Investigation of Heating Temperatures of Infusion Solutions and Heating Effects in Cold Environments

Hotaru HORITA, Toshitsugu SUGAWARA, Hisae O. SHIMIZU, Shinsuke ONISHI
Vol. 13 (2024) p. 189-196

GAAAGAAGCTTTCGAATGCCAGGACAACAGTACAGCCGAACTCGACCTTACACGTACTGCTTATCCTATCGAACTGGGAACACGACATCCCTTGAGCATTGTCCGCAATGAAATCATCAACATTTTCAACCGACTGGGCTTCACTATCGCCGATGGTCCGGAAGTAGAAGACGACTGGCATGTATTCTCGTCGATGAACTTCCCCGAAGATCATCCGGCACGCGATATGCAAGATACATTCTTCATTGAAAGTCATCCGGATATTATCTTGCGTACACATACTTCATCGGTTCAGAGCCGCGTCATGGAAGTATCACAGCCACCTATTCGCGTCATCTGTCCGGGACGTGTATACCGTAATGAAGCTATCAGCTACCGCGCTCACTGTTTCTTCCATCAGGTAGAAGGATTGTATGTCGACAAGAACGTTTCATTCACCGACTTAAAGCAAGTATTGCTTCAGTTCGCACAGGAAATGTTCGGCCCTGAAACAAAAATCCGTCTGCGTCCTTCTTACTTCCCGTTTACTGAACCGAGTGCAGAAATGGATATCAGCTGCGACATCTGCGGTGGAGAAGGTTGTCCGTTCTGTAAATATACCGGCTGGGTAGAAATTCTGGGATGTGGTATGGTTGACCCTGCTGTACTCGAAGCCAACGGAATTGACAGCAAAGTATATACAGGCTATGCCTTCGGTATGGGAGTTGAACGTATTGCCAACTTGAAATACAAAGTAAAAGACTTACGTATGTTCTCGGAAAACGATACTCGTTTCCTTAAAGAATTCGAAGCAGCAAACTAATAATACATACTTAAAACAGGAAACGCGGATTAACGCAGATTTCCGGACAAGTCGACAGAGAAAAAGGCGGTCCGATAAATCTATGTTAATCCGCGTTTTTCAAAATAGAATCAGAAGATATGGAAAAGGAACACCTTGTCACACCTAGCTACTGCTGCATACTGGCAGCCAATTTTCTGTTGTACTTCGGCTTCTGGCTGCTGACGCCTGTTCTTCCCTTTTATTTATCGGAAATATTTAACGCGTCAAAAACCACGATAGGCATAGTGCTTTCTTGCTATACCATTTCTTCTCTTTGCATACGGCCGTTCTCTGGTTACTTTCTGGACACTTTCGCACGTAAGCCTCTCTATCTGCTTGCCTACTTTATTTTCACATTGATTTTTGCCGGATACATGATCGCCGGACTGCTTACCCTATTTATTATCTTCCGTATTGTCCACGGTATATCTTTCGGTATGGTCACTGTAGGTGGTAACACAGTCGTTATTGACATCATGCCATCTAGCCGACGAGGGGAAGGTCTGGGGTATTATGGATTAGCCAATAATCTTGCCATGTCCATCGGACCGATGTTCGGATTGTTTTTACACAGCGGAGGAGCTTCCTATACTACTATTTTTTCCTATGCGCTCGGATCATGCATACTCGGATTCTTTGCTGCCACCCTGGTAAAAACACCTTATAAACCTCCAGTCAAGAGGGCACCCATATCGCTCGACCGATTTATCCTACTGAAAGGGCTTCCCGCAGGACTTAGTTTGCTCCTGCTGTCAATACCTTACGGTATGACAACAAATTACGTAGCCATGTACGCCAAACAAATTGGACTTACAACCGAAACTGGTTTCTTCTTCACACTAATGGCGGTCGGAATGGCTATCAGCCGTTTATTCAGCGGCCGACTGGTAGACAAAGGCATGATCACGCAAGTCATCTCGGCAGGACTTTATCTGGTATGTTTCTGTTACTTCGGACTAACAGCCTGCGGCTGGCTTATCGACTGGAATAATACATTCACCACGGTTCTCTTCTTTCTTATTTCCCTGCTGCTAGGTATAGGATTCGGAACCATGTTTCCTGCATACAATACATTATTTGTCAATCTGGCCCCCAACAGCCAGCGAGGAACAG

Because hypothermia in trauma patients is associated with mortality, body temperature control of trauma patients is emphasized in pre-hospital care. Warmed infusion solutions are therefore recommended for hypothermia prevention. In cases of intravenous infusion at outdoor emergency scenes, we used a pre-warmed infusion bag, but the infusion solution inside the tubing turned cloudy and stopped flowing. Although there was no record of the temperature at that time, it occurred on a very cold day with a minimum temperature of −12.8℃. The infusion might have frozen. As the first step to find measures to prevent temperature decrease of the infusion solution, we conducted a preliminary study to investigate the temperature decrease in infusion solution when used in a cold environment. The findings indicated that the pre-warmed infusion solution cooled rapidly while flowing through the infusion circuit. It cooled almost to air temperature by the time it completed the infusion circuit. Given these preliminary findings, after specifically examining the rapid cooling of the infusion solution in the circuit, we proposed a heating method for use in cold environments. First, we heated the infusion circuit to 50℃, 55℃, and 60℃ to find the temperatures to which the infusion circuit needed to be warmed to prevent a decrease in infusion temperature. Then we examined the heating effects obtained in environmental temperatures of 0℃, −5℃, and −10℃. Heating at 55℃ was sufficient to prevent cooling of the infusion solution at environmental temperatures of 0℃ and −5℃. However, the limited heating area did not prevent a temperature decrease of the infusion solution in extremely cold environments such as −10℃. These heating conditions and their effects can be important knowledge for preventing hypothermia in trauma patients at emergency sites during prehospital care. Additionally, after developing a prototype heating device with power supplied by a mobile battery, we examined the possibility of clinical application in actual emergency sites. Decrease of heater temperature remained an issue with our heating device, but results demonstrated the possibility of warming of the infusion solution. A heating device that prevents cooling of infusion solution in cold environments may be useful for prehospital care at emergency sites and for application to disaster medicine.